Around our 30s or 40s though, that emptiness becomes hard to ignore, which leads to midlife crises. We seek out new external experiences to feel new emotions, but once those experiences are over we return to the same lives we had before, unchanged and still wearing the mask. Sometimes when these experiences fail to give us the new emotions we’re craving, we seek the emotions through addictions to things like substances, gambling, or shopping. 

Attempts to be more authentic will likely be met with resistance because others think of you in a certain way and don’t want you to change. We often form relationships around the emotions that comprise our masks. We bond with others over the emotions we share from similar experiences, so when one person starts shedding those emotions and embracing their true self, others in the relationship see a change in that person and think it needs to be fixed through medication or other interventions.

How Do You Change “You”?

To change who you are and achieve the life you want, says Dispenza, you have to break your old emotional and thought habits and form new ones that are in line with who you want to be. Again, this requires changing the way you think and feel. Through the power of neuroplasticity, these changes will become permanent in your brain.

According to Dispenza, when an emotion lasts more than a few hours, it becomes a mood. When it lasts more than a few days, it becomes a temperament. When it lasts years, it becomes a personality trait. Replacing a negative personality trait with a positive one, then, requires changing the emotions that eventually build to that trait. 

To become who you want to be, make positive changes in the way you feel and think on a moment-to-moment basis, and then make those new thoughts and feelings a habit. Through the power of neuroplasticity and epigenetics, these changes will become permanent and physically ingrained in you.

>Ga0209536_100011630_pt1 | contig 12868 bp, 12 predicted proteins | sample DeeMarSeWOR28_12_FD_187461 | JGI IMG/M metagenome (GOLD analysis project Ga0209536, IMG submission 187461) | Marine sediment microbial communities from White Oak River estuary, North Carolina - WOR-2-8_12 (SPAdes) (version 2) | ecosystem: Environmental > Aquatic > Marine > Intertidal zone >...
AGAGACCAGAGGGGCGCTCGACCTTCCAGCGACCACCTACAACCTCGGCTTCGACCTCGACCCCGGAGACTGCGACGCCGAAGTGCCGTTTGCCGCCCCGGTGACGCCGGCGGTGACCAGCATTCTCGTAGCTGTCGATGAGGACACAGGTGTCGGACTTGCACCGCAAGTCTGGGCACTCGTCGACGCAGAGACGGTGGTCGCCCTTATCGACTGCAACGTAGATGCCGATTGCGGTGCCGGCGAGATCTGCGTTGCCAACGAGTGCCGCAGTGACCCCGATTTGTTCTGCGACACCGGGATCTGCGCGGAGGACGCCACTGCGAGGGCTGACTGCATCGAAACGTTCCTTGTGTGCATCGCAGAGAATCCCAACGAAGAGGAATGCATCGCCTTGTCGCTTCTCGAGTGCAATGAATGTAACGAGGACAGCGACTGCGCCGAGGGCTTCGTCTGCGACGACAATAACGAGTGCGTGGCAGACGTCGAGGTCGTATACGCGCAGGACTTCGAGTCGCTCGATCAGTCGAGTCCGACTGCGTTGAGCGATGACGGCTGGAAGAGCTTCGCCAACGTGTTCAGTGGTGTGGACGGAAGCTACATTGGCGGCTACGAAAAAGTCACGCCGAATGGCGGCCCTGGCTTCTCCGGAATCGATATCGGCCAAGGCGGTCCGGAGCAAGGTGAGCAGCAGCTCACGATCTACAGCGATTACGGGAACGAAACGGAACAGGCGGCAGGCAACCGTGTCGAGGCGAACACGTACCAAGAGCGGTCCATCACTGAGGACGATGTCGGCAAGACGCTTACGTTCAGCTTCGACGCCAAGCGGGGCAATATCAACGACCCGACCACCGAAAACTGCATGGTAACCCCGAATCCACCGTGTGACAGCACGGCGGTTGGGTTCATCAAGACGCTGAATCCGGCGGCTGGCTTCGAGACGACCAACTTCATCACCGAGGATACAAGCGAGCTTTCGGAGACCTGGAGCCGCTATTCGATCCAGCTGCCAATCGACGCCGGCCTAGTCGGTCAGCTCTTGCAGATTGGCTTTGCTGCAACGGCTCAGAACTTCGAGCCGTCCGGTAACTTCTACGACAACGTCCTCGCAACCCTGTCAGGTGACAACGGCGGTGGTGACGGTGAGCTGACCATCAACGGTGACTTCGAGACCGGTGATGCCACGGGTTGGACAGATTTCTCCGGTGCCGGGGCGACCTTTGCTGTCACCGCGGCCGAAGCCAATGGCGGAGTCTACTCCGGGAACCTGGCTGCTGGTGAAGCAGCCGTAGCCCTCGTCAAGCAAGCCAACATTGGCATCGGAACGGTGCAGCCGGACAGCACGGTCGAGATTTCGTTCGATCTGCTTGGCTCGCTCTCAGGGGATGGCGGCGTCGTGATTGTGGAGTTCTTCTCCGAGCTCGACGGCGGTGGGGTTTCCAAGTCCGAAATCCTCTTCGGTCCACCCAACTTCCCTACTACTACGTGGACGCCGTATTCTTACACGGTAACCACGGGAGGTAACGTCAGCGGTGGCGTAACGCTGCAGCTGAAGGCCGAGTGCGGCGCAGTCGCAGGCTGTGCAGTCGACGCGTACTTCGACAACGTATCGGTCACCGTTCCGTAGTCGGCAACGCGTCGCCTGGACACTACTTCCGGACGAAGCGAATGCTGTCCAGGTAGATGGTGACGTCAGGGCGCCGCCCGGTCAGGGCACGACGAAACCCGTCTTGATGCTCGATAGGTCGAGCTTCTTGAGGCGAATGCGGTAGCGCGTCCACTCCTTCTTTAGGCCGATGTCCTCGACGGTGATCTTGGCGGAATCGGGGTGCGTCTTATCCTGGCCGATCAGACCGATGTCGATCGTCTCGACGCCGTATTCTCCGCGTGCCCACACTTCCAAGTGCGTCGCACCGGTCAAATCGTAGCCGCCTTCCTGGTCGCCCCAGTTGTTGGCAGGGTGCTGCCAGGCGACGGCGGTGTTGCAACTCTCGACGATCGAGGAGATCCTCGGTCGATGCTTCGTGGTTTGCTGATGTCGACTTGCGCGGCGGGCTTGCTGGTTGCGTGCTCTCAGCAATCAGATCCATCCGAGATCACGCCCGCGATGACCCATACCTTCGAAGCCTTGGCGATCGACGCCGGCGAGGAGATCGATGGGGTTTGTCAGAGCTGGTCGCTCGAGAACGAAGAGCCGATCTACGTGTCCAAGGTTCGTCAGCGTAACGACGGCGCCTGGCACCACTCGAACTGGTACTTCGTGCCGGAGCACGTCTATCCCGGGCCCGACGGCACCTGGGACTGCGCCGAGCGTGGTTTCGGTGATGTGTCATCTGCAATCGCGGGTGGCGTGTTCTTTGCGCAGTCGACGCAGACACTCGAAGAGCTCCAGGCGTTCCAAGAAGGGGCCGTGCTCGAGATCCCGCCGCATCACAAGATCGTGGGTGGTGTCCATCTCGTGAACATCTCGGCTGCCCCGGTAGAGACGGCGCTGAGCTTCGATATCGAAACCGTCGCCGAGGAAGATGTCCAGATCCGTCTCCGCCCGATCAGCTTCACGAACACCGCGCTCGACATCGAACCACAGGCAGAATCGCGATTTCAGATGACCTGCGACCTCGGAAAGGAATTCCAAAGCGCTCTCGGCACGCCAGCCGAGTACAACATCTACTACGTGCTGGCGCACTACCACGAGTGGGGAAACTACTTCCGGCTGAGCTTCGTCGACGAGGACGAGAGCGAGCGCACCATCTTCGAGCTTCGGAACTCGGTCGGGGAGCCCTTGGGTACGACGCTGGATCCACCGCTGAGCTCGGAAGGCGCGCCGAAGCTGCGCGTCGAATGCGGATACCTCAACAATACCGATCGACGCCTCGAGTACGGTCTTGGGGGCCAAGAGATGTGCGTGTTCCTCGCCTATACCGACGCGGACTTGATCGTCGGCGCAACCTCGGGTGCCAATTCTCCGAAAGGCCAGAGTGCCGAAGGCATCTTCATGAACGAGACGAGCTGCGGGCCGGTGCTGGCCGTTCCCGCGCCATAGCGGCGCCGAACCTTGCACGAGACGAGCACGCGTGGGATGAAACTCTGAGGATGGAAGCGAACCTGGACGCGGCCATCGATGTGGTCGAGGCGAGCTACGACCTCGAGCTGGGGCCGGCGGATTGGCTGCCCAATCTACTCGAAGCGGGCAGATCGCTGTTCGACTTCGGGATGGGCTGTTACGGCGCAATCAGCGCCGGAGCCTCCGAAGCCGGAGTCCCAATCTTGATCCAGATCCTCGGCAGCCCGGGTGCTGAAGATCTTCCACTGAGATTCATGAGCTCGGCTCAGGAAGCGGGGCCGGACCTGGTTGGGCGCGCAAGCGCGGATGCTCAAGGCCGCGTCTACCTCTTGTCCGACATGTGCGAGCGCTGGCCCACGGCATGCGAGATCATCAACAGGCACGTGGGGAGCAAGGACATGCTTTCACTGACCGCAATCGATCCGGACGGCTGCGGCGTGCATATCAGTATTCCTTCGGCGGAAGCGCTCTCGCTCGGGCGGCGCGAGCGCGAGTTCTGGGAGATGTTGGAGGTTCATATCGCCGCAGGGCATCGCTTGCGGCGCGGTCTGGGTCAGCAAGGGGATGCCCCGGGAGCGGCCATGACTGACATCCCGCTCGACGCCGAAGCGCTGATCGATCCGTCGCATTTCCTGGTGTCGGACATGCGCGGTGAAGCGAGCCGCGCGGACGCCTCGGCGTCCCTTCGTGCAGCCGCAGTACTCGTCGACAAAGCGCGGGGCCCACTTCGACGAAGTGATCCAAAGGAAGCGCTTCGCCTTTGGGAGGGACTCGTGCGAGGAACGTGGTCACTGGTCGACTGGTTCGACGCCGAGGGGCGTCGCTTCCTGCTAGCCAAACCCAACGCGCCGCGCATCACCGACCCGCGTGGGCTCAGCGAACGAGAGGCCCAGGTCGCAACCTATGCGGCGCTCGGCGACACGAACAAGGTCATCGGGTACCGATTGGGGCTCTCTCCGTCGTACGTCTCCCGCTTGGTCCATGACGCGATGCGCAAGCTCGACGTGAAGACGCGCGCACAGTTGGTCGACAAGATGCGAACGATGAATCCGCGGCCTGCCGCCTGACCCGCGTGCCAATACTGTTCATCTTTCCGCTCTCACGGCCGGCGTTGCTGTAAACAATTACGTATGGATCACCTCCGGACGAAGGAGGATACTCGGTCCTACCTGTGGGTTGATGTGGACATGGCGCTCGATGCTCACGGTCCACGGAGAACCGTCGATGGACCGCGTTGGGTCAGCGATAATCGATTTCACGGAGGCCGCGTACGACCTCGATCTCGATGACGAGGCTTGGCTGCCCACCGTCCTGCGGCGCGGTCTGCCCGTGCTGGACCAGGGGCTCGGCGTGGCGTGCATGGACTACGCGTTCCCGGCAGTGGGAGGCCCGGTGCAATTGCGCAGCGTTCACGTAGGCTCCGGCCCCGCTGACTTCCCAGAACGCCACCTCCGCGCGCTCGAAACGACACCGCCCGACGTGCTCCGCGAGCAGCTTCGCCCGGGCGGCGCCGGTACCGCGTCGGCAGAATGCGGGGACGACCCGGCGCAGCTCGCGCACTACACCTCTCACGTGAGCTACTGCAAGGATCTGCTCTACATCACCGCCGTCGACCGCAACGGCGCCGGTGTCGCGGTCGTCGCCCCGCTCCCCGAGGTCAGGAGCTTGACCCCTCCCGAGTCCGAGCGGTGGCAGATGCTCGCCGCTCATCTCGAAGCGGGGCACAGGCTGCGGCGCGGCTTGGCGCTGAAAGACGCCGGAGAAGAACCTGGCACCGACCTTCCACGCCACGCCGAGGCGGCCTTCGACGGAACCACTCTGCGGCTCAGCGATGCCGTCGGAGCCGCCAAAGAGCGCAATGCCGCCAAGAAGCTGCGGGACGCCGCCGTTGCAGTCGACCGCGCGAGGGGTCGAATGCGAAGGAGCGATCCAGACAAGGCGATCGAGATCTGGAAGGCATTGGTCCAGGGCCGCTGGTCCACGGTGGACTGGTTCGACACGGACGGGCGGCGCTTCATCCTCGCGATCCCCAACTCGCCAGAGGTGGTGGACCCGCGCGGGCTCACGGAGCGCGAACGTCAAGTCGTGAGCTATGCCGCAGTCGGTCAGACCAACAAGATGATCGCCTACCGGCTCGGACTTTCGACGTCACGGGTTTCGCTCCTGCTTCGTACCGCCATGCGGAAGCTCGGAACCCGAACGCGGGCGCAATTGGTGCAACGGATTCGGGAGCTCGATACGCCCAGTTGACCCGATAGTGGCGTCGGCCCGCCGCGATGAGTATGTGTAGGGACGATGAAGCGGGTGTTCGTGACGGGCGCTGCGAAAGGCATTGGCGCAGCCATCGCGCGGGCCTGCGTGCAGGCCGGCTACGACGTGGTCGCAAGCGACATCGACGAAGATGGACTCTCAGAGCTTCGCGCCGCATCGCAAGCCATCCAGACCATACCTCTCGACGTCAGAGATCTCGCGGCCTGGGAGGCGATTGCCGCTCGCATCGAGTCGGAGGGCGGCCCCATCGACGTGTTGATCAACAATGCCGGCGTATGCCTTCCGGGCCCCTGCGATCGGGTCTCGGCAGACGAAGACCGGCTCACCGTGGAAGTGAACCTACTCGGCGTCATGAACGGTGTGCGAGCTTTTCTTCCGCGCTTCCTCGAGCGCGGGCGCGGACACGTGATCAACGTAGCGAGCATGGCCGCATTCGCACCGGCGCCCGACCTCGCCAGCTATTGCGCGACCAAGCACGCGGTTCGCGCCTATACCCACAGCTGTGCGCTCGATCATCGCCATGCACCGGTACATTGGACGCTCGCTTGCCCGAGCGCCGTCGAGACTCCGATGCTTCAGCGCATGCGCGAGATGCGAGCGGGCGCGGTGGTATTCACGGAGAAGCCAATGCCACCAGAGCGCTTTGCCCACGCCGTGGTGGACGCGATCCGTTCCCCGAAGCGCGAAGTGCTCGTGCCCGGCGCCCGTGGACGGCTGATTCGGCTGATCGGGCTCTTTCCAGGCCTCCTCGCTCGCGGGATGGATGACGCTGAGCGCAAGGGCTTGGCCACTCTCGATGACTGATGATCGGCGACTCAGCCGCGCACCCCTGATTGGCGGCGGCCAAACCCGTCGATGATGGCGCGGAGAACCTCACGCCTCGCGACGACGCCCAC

Quantum Entanglement: Change Your Past and Future by Changing Your Present

According to Dispenza, changing your self and manifesting what you want is a matter of quantum physics. Quantum physics is the study of physical properties of matter at the quantum—or atomic and subatomic—level.

The principles of quantum entanglement demonstrate that everything is connected. All matter is made up of atoms, which are made up of subatomic particles like nuclei and electrons. When two particles become entangled, whatever is done to one particle is done to the other no matter how far apart they are in space. 

Dispenza suggests that the same entanglement principles apply to time, and that doing something in the present can affect our past. He describes a study in which participants were instructed to pray for a group of patients who were suffering from sepsis, alongside a control group of sepsis patients who were not prayed for. The study saw greater improvements in the outcomes for the prayed-for group, but the twist is that the patients in the study weren’t currently being treated for sepsis but instead had been treated four to ten years prior. Dispenza presents this as proof that the way we think and behave in the present can literally change our past.